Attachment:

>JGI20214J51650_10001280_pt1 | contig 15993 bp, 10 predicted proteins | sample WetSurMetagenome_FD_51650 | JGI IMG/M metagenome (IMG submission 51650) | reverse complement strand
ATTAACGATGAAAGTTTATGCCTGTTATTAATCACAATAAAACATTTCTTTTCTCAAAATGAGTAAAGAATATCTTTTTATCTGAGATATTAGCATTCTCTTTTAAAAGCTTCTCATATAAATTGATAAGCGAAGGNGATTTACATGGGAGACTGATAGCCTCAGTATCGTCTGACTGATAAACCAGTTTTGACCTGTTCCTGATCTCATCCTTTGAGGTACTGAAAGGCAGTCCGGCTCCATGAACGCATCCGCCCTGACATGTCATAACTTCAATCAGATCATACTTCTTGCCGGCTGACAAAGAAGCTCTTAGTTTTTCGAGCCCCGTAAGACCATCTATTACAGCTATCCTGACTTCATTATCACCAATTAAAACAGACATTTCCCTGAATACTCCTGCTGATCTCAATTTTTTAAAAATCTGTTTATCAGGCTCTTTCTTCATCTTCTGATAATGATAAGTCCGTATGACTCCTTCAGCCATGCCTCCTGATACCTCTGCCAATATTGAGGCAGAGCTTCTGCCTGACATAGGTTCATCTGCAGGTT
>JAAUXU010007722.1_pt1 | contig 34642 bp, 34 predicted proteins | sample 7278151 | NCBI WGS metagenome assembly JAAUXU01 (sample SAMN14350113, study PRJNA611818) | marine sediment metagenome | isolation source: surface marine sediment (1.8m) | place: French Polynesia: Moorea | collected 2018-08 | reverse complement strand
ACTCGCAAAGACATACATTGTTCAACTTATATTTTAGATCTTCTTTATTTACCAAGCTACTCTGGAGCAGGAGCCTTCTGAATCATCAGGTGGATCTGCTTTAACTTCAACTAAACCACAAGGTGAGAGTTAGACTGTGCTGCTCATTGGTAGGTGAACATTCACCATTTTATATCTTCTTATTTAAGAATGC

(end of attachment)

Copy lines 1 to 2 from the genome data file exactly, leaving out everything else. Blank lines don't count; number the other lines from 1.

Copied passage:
>JGI20214J51650_10001280_pt1 | contig 15993 bp, 10 predicted proteins | sample WetSurMetagenome_FD_51650 | JGI IMG/M metagenome (IMG submission 51650) | reverse complement strand
ATTAACGATGAAAGTTTATGCCTGTTATTAATCACAATAAAACATTTCTTTTCTCAAAATGAGTAAAGAATATCTTTTTATCTGAGATATTAGCATTCTCTTTTAAAAGCTTCTCATATAAATTGATAAGCGAAGGNGATTTACATGGGAGACTGATAGCCTCAGTATCGTCTGACTGATAAACCAGTTTTGACCTGTTCCTGATCTCATCCTTTGAGGTACTGAAAGGCAGTCCGGCTCCATGAACGCATCCGCCCTGACATGTCATAACTTCAATCAGATCATACTTCTTGCCGGCTGACAAAGAAGCTCTTAGTTTTTCGAGCCCCGTAAGACCATCTATTACAGCTATCCTGACTTCATTATCACCAATTAAAACAGACATTTCCCTGAATACTCCTGCTGATCTCAATTTTTTAAAAATCTGTTTATCAGGCTCTTTCTTCATCTTCTGATAATGATAAGTCCGTATGACTCCTTCAGCCATGCCTCCTGATACCTCTGCCAATATTGAGGCAGAGCTTCTGCCTGACATAGGTTCATCTGCAGGTT